#Open journalism No news is bad news

Your contributions will help us continue to deliver the stories that are important to you

Support The Journal
Dublin: 13°C Tuesday 19 October 2021

6 of the best mass scares in history

We take a look at some of the best mass panics, hysteria and hoaxes in history.

MISERY LOVES COMPANY – and so does hysteria.

We’ve all experienced the phenomenon of other people intensifying our emotions or beliefs. Funny things seem funnier with a friend around, seeing someone cry sets you off, and righteous anger often sparks a mob.

But what about panic? Mass scares on a large scale have happened commonly throughout history. One person’s fears or ideas resonate – and suddenly hysteria descends or strange beliefs take hold.

Here are some of the best mass scares in history.

1. Dancing Plague of 1518

Also referred to as the Dancing Epidemic, this 1518  incident was a case of mass dancing mania that took place in Strasbourg. The outbreak began in July, with a woman dancing  in a street – which she continued to do for between four to six days.

Within a week, 34 others had joined. Within a month, there were 400 dancing. Some of these people eventually died from exhaustion, stroke and heart attacks.

Image: via Wikimedia Commons

Local physicians ruled out astrological or supernatural causes and declared that the dancing mania was a result of “hot blood”. Of course, in retrospect, it seems clear that this was a case of mass hysteria.

2. Halifax Slasher

The Halifax Slasher was an alleged attacker in a series of assaults in Halifax, England in 1938. The week-long scare started after two women claimed to have been attacked by a mysterious man with a mallet and “bright buckles” on his shoes. Further reports surfaced from others alleging attacks, and Scotland Yard were called in due to the severity of the situation.

Image: via Halifax Slasher

After more reports, one “victim” admitted that he had inflicted the slasher damage on himself. The others eventually made similar confessions and Scotland Yard concluded that there had been no real “Halifax Slasher” attacks whatsoever.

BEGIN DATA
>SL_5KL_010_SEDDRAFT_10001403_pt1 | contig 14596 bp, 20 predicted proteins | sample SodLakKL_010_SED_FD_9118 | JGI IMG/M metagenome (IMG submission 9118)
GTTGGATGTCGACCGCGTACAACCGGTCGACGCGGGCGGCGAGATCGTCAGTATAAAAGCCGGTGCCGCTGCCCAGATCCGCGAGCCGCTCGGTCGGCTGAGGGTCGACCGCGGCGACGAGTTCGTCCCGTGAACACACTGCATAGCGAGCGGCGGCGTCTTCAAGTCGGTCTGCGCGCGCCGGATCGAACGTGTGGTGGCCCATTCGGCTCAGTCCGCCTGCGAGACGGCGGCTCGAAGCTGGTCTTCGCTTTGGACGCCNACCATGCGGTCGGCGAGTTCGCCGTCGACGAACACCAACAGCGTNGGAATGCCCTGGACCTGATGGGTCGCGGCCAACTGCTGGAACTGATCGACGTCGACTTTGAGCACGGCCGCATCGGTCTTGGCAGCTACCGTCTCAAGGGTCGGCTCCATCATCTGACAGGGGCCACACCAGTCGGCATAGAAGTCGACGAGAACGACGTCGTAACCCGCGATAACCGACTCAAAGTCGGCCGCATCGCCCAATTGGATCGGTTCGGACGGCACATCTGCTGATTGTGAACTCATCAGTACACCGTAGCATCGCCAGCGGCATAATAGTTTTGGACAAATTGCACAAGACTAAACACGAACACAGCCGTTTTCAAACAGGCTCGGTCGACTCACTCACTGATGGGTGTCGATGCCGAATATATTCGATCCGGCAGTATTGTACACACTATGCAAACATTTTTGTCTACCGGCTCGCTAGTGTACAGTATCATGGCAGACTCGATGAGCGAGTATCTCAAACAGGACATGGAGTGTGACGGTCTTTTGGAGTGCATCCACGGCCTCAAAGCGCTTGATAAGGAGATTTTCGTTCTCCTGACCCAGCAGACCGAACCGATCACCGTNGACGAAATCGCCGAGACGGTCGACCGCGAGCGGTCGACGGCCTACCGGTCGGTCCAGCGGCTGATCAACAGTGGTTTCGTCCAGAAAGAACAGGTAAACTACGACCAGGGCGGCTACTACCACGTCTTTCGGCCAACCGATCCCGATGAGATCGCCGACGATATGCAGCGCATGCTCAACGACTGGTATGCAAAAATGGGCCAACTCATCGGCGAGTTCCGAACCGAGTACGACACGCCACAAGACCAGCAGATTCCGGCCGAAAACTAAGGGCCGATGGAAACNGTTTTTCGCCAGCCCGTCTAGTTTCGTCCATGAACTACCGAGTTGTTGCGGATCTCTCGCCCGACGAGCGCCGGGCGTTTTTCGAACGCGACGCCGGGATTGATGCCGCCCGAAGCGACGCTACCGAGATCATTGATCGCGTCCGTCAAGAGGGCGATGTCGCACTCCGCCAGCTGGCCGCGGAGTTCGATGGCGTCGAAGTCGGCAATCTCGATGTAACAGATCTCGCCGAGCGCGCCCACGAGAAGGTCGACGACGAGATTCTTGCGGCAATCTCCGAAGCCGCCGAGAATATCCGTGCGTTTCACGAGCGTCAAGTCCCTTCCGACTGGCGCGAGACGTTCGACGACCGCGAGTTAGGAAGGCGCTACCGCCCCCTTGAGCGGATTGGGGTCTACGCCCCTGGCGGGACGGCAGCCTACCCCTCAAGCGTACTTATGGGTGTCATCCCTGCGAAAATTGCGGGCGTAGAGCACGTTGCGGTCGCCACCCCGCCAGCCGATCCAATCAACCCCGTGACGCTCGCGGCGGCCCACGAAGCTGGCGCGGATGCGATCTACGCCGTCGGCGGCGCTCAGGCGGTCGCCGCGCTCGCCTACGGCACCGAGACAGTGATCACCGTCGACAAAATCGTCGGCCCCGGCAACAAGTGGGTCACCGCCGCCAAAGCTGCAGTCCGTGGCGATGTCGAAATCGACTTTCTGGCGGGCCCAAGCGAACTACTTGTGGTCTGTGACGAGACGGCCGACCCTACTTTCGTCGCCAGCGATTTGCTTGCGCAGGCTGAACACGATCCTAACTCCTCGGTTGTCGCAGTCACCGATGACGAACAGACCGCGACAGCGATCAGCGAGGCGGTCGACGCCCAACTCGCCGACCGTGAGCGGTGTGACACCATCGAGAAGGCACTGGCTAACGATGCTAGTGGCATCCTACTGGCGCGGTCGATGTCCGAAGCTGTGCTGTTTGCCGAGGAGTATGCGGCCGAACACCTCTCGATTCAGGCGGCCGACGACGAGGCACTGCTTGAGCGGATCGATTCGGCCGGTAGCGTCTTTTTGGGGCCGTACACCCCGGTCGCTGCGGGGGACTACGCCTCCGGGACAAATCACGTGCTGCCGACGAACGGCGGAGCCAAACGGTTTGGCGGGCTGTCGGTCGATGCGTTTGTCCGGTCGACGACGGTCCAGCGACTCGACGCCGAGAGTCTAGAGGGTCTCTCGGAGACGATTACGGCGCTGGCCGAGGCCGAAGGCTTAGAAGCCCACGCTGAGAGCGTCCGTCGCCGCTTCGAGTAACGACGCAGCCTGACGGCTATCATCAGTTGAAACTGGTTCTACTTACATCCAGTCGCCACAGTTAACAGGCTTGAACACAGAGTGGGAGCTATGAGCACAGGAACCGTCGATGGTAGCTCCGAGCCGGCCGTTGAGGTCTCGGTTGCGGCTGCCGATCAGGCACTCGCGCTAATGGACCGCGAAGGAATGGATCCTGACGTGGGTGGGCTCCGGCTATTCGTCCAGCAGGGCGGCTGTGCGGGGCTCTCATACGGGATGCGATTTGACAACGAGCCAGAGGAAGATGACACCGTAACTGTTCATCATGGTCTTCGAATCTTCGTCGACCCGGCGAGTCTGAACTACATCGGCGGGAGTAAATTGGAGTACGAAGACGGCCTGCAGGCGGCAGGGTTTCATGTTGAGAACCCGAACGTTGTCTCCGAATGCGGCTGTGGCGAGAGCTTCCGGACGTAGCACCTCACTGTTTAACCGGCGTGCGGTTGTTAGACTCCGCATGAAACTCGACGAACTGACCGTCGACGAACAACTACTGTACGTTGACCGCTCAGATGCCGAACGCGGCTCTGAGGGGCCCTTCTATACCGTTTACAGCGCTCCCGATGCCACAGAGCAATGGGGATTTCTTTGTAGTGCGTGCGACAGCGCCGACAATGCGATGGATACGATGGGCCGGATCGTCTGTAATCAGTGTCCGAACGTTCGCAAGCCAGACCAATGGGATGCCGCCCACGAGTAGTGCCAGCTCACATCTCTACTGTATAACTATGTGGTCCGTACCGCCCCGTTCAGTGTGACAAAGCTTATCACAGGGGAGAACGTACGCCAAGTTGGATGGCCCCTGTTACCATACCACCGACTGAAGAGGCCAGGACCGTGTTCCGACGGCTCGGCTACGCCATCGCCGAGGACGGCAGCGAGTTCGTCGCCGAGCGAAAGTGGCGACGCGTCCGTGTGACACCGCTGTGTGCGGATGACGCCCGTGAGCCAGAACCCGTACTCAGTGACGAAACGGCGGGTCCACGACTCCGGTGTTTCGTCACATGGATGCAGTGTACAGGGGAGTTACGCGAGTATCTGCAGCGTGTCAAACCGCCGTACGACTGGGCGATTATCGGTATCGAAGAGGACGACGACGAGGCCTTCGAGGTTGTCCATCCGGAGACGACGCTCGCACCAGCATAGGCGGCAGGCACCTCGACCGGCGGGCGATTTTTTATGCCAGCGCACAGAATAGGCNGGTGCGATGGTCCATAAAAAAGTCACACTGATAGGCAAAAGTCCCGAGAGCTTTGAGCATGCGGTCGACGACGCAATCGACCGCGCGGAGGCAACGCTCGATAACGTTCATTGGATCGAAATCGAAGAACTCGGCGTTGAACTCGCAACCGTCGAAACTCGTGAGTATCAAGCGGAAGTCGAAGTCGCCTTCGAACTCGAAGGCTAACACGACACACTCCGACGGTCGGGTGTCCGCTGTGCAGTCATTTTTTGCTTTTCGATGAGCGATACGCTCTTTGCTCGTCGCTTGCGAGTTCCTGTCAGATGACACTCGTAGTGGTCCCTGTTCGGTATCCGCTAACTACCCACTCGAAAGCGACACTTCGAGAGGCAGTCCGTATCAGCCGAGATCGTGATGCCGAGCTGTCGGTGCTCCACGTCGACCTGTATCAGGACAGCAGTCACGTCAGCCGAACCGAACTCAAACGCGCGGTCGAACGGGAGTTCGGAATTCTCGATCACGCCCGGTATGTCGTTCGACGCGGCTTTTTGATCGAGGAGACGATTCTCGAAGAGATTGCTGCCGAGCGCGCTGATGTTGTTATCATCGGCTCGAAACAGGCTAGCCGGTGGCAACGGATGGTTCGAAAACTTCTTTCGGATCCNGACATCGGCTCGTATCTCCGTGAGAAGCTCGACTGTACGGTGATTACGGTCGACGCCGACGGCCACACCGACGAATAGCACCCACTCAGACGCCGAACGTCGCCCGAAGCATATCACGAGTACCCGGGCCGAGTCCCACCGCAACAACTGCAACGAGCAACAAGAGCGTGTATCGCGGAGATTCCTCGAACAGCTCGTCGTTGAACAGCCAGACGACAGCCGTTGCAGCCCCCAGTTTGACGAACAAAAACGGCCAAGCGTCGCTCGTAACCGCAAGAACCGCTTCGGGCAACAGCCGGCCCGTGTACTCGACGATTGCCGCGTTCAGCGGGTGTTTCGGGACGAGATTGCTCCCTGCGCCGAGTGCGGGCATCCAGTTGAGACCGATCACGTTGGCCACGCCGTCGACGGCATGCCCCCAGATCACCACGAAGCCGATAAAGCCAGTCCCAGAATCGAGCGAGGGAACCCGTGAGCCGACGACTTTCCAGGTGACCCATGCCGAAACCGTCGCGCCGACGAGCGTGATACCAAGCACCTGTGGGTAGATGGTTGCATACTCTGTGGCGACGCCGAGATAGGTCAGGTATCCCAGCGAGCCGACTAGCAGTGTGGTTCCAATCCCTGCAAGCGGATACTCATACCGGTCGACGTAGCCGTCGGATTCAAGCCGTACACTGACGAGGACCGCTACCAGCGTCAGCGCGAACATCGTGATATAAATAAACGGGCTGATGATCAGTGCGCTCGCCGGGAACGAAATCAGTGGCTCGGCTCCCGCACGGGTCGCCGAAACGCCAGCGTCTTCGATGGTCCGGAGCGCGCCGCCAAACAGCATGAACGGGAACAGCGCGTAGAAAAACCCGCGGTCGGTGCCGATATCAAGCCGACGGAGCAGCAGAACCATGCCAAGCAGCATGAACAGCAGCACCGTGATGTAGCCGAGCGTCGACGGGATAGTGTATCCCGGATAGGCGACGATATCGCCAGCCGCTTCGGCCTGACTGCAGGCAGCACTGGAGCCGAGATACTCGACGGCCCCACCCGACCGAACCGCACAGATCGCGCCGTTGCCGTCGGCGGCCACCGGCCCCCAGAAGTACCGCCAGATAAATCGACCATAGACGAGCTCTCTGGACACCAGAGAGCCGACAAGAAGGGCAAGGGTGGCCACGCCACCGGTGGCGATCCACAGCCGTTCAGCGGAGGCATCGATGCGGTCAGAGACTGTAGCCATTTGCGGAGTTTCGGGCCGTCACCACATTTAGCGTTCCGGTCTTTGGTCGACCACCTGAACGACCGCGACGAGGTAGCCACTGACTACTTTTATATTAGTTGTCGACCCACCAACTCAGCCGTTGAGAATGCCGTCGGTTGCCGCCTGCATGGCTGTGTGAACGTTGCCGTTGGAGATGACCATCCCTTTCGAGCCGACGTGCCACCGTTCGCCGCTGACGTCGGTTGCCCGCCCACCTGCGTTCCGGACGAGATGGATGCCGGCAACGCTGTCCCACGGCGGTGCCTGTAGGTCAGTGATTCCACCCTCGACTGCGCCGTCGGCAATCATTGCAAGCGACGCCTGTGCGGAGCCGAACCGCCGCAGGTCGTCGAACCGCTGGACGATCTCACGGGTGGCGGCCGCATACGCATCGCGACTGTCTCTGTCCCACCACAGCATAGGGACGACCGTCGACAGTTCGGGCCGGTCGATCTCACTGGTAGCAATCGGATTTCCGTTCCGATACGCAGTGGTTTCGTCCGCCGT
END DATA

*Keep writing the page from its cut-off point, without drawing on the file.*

Five of the people involved in this mass scare were arrested, with four being sent to prison.

3. Mary Toft

Mary Toft was an English woman who caused quite a panic in the medical world in the early 1700s by tricking doctors into believing she had given birth to rabbits. Yes, rabbits.

Image: via Wikimedia Commons

Mary fooled many prominent doctors  - and she was referred to so many that she was eventually seen by the surgeon to the Royal Household of George I, who concluded that her case was genuine.

After Mary revealed she had been making the whole thing up, there was egg on the faces of the many distinguished medics who had confirmed her rabbit pregnancy. The medical profession was mocked by social satirists and critics and several careers were ruined. Mary was arrested and accused of fraud, but eventually released and allowed to return home with no charge.

4. Strawberries with Sugar virus

A hugely popular TV drama sparked mass panic in Portugal among teenagers in 2006. Characters in the programme, entitled Strawberries with Sugar, contracted a life-threatening virus.

300 or more students across 14 different schools reported similar symptoms to the fictional TV virus – including rashes, laboured breathing and dizziness.

Image: via Viki

The Portuguese National Institute for Medical Emergency eventually dismissed the supposed outbreak as mass hysteria.

#Open journalism No news is bad news Support The Journal

Your contributions will help us continue to deliver the stories that are important to you

Support us now

5. 2006 Mumbai sweet seawater incident

In Mumbai in 2006, residents claimed that water at Mahim Creek had suddenly turned sweet. Within mere hours, residents of Gujarat began to claim the seawater at Teethal beach had also turned sweet.

Rafiq Maqbool/AP/Press Association Images

This unusual claim sparked a mass scare, in which people came in their thousands to the two locations to taste the seawater. When the tide changed, the people said the sweetness went away and the panic died down.

6. The War of the Worlds

The most infamous mass panic of all wasn’t intentional. With his 1938 radio broadcast of the adapted drama The War of the Worlds, Orson Welles didn’t mean to alarm anyone.

However, many listeners who tuned into the alien invasion themed programme took it for a real news report rather than fiction. There was widespread panic and outrage after the broadcast, with the public feeling that they had been deliberately deceived.

Image: via Sceptical Teacher

But what if Orson Welles had been telling the truth? In recent years, we’ve all seen TV footage of massive tsunamis, terrorist attacks and global flu epidemics. What if we reporters told us zombies were real? And they actually were?

That’s the premise of forthcoming blockbuster World War Z, a story of a United Nations employee (played by Brad Pitt) who travels the globe trying to find a cure for the zombie pandemic. And it’s not fiction for Brad this time. World War Z hits cinemas on June 21, 2013. Check out the trailer below.

Sponsored by:

Word War Z

Read next: